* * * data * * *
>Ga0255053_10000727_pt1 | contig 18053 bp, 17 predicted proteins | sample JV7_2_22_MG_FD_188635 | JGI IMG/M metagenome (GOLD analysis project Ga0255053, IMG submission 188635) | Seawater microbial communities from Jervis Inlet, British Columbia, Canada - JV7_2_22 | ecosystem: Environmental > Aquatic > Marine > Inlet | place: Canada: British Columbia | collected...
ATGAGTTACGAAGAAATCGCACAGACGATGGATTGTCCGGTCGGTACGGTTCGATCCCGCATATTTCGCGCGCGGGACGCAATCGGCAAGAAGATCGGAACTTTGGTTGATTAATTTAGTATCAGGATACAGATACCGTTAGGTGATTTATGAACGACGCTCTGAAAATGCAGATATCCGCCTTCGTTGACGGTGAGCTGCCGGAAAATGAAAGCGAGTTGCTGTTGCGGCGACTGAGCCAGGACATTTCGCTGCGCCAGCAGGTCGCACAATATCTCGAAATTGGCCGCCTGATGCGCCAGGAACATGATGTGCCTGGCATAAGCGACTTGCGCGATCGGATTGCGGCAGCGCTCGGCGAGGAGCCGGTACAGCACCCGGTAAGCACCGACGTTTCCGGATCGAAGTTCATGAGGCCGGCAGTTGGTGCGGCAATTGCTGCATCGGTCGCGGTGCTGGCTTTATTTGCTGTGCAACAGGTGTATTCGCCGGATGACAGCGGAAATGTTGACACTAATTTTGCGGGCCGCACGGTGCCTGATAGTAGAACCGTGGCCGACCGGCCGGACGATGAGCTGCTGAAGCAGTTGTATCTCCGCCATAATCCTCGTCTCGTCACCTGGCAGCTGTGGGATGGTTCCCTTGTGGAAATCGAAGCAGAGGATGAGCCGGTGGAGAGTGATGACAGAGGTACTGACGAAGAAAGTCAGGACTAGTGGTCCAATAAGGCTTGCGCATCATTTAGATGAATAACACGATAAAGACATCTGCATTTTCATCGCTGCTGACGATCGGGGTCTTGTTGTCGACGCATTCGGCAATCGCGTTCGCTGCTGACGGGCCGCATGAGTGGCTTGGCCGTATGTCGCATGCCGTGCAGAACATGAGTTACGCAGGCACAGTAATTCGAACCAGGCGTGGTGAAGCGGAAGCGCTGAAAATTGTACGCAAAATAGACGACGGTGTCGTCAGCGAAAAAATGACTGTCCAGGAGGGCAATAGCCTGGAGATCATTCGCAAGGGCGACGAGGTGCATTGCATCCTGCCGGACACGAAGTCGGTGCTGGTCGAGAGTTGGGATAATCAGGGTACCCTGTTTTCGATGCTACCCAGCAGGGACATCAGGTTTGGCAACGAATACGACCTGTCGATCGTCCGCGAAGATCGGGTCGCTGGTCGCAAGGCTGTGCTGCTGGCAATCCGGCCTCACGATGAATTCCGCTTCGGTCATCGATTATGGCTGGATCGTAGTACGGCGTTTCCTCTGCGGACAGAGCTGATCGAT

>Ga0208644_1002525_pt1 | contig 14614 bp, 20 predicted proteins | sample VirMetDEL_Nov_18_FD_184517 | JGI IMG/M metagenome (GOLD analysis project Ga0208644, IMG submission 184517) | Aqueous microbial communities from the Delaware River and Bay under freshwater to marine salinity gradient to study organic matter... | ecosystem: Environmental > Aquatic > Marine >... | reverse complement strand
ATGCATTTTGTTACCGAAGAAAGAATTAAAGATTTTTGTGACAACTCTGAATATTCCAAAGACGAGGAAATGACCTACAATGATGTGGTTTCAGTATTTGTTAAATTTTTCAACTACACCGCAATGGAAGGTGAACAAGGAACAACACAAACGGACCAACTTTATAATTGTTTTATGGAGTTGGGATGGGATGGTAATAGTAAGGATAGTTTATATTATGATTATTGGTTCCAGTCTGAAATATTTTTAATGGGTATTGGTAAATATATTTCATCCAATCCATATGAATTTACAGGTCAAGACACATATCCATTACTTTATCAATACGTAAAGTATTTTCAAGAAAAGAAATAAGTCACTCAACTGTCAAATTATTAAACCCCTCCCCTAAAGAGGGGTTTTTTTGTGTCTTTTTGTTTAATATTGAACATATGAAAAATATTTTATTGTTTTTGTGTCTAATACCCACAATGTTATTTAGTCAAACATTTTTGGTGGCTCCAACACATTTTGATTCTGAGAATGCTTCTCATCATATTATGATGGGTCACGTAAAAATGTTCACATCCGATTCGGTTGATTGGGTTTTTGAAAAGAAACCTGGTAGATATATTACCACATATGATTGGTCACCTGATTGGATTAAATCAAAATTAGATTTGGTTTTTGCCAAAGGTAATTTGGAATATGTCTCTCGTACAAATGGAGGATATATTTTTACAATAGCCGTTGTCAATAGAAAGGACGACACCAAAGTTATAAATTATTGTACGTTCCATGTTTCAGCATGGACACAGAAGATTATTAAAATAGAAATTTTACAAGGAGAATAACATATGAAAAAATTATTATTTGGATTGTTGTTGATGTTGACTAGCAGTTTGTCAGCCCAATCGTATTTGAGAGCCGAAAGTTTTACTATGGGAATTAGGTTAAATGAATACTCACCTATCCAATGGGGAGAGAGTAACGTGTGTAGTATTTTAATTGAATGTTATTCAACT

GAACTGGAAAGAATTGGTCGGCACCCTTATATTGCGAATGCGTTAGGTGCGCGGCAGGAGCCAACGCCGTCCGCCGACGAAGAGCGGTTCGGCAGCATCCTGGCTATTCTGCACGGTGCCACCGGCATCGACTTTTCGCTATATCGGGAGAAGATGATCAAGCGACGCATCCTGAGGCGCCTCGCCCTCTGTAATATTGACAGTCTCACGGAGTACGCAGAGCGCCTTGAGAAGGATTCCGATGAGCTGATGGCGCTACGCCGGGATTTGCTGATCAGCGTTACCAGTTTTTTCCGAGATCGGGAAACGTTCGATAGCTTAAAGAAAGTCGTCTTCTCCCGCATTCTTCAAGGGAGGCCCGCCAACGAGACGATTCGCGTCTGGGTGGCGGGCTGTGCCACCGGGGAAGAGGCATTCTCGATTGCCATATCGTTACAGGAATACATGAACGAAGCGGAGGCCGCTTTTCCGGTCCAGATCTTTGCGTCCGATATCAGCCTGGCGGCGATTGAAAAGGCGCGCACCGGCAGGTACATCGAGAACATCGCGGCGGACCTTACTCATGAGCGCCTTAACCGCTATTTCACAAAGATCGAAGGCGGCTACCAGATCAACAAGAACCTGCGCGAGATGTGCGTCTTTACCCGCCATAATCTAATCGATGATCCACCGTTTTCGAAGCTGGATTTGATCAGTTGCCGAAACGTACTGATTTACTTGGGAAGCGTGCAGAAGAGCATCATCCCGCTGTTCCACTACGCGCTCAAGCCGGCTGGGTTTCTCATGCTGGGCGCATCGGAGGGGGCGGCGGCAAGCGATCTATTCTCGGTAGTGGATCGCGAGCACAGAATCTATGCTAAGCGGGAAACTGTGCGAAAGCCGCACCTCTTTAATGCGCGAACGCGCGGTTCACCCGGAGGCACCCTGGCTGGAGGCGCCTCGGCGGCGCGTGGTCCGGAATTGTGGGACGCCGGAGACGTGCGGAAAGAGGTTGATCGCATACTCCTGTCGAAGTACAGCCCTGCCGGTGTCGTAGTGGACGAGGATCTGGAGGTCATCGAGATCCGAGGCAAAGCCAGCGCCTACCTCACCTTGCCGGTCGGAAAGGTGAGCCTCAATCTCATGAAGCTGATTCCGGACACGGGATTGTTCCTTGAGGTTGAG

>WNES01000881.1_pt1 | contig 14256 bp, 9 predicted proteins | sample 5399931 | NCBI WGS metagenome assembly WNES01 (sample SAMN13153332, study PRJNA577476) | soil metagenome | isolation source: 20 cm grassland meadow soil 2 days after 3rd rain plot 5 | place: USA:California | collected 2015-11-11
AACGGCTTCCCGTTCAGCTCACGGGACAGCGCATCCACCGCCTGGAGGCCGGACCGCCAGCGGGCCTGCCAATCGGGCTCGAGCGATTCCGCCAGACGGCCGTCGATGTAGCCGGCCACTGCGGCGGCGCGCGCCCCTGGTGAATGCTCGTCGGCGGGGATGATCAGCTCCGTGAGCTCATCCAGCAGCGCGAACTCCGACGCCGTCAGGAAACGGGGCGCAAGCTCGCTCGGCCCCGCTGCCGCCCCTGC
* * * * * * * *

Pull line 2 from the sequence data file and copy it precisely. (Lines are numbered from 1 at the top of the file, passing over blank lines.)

ATGAGTTACGAAGAAATCGCACAGACGATGGATTGTCCGGTCGGTACGGTTCGATCCCGCATATTTCGCGCGCGGGACGCAATCGGCAAGAAGATCGGAACTTTGGTTGATTAATTTAGTATCAGGATACAGATACCGTTAGGTGATTTATGAACGACGCTCTGAAAATGCAGATATCCGCCTTCGTTGACGGTGAGCTGCCGGAAAATGAAAGCGAGTTGCTGTTGCGGCGACTGAGCCAGGACATTTCGCTGCGCCAGCAGGTCGCACAATATCTCGAAATTGGCCGCCTGATGCGCCAGGAACATGATGTGCCTGGCATAAGCGACTTGCGCGATCGGATTGCGGCAGCGCTCGGCGAGGAGCCGGTACAGCACCCGGTAAGCACCGACGTTTCCGGATCGAAGTTCATGAGGCCGGCAGTTGGTGCGGCAATTGCTGCATCGGTCGCGGTGCTGGCTTTATTTGCTGTGCAACAGGTGTATTCGCCGGATGACAGCGGAAATGTTGACACTAATTTTGCGGGCCGCACGGTGCCTGATAGTAGAACCGTGGCCGACCGGCCGGACGATGAGCTGCTGAAGCAGTTGTATCTCCGCCATAATCCTCGTCTCGTCACCTGGCAGCTGTGGGATGGTTCCCTTGTGGAAATCGAAGCAGAGGATGAGCCGGTGGAGAGTGATGACAGAGGTACTGACGAAGAAAGTCAGGACTAGTGGTCCAATAAGGCTTGCGCATCATTTAGATGAATAACACGATAAAGACATCTGCATTTTCATCGCTGCTGACGATCGGGGTCTTGTTGTCGACGCATTCGGCAATCGCGTTCGCTGCTGACGGGCCGCATGAGTGGCTTGGCCGTATGTCGCATGCCGTGCAGAACATGAGTTACGCAGGCACAGTAATTCGAACCAGGCGTGGTGAAGCGGAAGCGCTGAAAATTGTACGCAAAATAGACGACGGTGTCGTCAGCGAAAAAATGACTGTCCAGGAGGGCAATAGCCTGGAGATCATTCGCAAGGGCGACGAGGTGCATTGCATCCTGCCGGACACGAAGTCGGTGCTGGTCGAGAGTTGGGATAATCAGGGTACCCTGTTTTCGATGCTACCCAGCAGGGACATCAGGTTTGGCAACGAATACGACCTGTCGATCGTCCGCGAAGATCGGGTCGCTGGTCGCAAGGCTGTGCTGCTGGCAATCCGGCCTCACGATGAATTCCGCTTCGGTCATCGATTATGGCTGGATCGTAGTACGGCGTTTCCTCTGCGGACAGAGCTGATCGAT